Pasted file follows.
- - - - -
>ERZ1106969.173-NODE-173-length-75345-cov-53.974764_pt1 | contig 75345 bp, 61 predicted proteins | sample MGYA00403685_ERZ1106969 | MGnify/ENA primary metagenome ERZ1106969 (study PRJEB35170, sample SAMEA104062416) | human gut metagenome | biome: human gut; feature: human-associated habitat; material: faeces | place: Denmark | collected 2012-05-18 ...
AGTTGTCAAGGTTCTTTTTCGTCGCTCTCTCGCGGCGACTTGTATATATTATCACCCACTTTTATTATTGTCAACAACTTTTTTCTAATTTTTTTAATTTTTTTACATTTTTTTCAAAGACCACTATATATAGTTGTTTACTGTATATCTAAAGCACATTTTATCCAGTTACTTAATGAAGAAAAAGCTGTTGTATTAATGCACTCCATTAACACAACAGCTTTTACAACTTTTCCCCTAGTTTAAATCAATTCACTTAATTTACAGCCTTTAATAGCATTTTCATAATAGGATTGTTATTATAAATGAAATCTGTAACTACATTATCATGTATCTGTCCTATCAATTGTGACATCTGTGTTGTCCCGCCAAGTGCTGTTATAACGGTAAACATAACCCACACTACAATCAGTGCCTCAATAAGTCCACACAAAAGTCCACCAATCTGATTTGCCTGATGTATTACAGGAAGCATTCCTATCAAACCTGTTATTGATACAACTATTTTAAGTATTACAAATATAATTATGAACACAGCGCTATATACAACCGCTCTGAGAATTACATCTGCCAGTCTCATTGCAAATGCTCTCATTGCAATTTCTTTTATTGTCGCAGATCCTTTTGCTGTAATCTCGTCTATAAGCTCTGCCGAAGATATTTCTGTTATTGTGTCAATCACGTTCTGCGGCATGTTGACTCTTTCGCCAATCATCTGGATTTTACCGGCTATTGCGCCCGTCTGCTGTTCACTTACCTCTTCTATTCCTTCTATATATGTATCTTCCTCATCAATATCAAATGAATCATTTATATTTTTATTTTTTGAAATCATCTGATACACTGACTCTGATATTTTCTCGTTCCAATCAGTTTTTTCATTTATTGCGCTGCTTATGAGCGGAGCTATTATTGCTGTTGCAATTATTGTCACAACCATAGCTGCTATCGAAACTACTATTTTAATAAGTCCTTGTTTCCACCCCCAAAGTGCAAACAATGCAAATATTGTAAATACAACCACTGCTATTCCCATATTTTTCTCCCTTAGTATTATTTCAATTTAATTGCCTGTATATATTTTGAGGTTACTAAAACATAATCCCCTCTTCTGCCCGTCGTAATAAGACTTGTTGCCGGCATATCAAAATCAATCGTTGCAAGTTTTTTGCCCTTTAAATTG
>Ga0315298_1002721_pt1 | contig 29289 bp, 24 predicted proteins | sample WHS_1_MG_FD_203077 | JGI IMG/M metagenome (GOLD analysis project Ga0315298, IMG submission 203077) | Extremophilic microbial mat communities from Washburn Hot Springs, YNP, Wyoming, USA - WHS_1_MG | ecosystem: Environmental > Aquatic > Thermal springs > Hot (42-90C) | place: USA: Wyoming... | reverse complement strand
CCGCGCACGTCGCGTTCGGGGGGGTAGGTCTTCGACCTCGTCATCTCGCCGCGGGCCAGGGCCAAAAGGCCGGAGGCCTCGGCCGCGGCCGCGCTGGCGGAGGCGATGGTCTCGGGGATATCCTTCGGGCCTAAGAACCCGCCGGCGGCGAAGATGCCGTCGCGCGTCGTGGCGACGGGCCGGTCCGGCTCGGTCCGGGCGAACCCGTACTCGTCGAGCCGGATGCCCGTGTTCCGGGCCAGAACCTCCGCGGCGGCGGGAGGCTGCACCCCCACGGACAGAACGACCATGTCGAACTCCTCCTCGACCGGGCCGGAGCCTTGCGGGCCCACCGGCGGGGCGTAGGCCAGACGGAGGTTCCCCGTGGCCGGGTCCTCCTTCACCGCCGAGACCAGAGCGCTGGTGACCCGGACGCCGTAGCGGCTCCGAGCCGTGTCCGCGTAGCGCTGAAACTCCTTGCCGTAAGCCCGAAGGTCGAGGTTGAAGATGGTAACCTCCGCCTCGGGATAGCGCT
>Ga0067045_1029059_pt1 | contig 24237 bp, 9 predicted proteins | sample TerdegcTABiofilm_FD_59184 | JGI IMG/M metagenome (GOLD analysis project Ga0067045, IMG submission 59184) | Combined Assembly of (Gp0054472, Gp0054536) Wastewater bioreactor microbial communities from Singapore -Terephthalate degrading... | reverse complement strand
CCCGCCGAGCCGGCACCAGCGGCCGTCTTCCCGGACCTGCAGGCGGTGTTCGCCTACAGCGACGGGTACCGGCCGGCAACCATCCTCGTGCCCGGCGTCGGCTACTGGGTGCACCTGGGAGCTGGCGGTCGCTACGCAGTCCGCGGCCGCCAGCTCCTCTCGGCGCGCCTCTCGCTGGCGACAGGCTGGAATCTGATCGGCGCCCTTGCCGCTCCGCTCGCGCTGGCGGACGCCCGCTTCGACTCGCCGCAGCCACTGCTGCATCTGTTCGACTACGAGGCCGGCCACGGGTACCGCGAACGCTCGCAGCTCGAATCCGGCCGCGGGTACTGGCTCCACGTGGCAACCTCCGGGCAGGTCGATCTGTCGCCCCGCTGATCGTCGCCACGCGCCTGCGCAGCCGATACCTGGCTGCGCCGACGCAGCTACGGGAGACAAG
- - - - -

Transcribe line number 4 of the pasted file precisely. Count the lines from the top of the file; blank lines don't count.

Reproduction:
CCGCGCACGTCGCGTTCGGGGGGGTAGGTCTTCGACCTCGTCATCTCGCCGCGGGCCAGGGCCAAAAGGCCGGAGGCCTCGGCCGCGGCCGCGCTGGCGGAGGCGATGGTCTCGGGGATATCCTTCGGGCCTAAGAACCCGCCGGCGGCGAAGATGCCGTCGCGCGTCGTGGCGACGGGCCGGTCCGGCTCGGTCCGGGCGAACCCGTACTCGTCGAGCCGGATGCCCGTGTTCCGGGCCAGAACCTCCGCGGCGGCGGGAGGCTGCACCCCCACGGACAGAACGACCATGTCGAACTCCTCCTCGACCGGGCCGGAGCCTTGCGGGCCCACCGGCGGGGCGTAGGCCAGACGGAGGTTCCCCGTGGCCGGGTCCTCCTTCACCGCCGAGACCAGAGCGCTGGTGACCCGGACGCCGTAGCGGCTCCGAGCCGTGTCCGCGTAGCGCTGAAACTCCTTGCCGTAAGCCCGAAGGTCGAGGTTGAAGATGGTAACCTCCGCCTCGGGATAGCGCT